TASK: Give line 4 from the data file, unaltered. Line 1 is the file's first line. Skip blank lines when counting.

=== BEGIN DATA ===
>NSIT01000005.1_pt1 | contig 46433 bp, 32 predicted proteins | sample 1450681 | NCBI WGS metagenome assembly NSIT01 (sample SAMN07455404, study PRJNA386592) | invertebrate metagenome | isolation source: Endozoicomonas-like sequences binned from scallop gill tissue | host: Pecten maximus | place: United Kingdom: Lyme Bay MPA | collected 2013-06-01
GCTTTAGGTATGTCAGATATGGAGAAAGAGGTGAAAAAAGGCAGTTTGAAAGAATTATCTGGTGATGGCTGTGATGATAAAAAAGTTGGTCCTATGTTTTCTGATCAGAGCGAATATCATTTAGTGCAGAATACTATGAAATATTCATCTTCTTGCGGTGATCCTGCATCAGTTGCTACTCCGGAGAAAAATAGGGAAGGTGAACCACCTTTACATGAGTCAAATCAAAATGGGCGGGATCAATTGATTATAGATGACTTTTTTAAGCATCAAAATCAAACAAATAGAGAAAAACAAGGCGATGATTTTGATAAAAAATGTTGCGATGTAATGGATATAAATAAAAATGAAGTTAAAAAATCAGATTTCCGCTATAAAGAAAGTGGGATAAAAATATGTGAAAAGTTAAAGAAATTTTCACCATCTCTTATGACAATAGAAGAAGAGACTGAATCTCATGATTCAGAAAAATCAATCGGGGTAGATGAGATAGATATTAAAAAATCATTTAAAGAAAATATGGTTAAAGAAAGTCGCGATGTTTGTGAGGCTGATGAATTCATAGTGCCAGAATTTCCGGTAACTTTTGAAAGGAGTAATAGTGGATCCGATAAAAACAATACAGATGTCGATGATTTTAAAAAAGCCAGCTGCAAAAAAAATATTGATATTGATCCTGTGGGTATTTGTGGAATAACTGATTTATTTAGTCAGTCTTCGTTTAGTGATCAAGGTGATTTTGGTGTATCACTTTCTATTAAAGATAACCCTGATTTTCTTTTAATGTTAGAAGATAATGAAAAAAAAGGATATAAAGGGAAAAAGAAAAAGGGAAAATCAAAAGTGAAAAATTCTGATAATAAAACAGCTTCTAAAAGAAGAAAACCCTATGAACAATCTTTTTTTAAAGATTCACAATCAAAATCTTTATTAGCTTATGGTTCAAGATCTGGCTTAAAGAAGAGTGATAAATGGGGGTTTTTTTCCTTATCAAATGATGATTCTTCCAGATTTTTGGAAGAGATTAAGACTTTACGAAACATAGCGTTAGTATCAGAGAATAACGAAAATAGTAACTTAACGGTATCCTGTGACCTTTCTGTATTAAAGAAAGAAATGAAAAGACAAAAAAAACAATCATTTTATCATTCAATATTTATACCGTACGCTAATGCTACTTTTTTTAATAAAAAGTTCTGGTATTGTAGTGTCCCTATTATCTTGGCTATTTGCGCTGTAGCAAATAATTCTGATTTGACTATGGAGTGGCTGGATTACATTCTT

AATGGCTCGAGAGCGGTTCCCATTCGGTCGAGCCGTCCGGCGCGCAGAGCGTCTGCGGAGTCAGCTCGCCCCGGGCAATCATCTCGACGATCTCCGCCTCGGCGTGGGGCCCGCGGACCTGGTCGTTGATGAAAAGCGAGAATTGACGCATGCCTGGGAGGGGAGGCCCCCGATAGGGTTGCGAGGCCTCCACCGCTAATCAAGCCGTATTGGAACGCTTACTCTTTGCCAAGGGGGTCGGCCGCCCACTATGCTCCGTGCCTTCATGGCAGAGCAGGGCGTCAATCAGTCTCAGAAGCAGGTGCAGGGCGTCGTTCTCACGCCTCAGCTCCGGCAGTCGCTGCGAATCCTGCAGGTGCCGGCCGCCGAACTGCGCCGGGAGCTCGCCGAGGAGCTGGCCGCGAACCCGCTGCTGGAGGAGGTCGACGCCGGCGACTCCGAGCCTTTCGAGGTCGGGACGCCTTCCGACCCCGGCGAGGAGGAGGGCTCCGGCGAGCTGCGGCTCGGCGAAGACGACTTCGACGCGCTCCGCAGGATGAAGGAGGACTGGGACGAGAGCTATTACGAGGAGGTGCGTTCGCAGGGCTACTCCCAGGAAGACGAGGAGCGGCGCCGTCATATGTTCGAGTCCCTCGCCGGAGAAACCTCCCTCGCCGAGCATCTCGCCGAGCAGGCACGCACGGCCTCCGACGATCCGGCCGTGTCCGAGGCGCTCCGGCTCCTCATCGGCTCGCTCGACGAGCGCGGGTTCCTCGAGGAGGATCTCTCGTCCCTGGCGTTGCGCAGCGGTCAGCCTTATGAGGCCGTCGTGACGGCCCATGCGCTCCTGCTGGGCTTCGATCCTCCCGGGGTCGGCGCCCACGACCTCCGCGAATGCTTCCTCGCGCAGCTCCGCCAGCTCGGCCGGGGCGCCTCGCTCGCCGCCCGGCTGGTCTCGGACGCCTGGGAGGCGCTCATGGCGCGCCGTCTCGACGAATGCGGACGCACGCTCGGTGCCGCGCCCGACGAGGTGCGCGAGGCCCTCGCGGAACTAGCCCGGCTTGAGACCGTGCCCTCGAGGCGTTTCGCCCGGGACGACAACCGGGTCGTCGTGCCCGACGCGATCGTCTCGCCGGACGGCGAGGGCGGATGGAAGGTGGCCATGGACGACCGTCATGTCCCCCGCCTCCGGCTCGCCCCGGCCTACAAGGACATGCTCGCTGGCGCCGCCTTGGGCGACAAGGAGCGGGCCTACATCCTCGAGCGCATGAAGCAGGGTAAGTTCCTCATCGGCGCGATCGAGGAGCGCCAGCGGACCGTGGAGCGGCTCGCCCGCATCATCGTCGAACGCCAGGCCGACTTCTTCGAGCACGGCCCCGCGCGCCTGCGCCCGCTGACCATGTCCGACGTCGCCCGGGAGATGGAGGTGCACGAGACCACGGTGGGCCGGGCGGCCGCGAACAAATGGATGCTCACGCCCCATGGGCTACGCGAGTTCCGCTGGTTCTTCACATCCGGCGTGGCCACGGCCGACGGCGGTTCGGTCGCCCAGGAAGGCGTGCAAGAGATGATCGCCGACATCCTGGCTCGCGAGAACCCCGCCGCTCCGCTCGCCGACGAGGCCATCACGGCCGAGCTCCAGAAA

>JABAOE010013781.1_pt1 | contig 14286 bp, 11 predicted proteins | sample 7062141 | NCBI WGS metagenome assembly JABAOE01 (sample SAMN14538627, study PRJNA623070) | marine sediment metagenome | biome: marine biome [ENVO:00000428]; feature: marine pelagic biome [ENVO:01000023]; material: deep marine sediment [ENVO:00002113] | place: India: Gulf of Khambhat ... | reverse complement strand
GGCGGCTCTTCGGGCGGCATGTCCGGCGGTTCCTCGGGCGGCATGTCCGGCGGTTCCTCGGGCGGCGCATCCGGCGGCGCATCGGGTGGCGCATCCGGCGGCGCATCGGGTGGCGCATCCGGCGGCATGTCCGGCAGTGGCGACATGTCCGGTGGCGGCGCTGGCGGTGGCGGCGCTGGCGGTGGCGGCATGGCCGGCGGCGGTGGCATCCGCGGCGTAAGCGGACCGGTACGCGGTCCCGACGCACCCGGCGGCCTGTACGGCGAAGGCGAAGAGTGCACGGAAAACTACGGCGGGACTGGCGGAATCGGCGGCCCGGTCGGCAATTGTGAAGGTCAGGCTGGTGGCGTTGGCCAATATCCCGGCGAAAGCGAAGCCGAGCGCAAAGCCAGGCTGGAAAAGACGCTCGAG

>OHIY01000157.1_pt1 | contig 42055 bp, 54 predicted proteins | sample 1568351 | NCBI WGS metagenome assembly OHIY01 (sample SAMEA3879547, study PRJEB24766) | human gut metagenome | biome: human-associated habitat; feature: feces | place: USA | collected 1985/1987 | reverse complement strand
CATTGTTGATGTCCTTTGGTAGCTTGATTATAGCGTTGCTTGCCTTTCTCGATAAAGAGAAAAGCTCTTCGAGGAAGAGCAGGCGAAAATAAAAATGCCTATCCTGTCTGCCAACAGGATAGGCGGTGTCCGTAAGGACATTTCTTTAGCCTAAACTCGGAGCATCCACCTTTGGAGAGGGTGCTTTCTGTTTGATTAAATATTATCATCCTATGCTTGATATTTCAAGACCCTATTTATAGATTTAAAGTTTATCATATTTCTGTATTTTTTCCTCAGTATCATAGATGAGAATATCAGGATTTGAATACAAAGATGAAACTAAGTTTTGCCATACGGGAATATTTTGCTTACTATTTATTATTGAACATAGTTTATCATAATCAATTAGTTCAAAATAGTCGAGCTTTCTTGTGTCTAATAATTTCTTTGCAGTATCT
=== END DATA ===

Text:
>JABAOE010013781.1_pt1 | contig 14286 bp, 11 predicted proteins | sample 7062141 | NCBI WGS metagenome assembly JABAOE01 (sample SAMN14538627, study PRJNA623070) | marine sediment metagenome | biome: marine biome [ENVO:00000428]; feature: marine pelagic biome [ENVO:01000023]; material: deep marine sediment [ENVO:00002113] | place: India: Gulf of Khambhat ... | reverse complement strand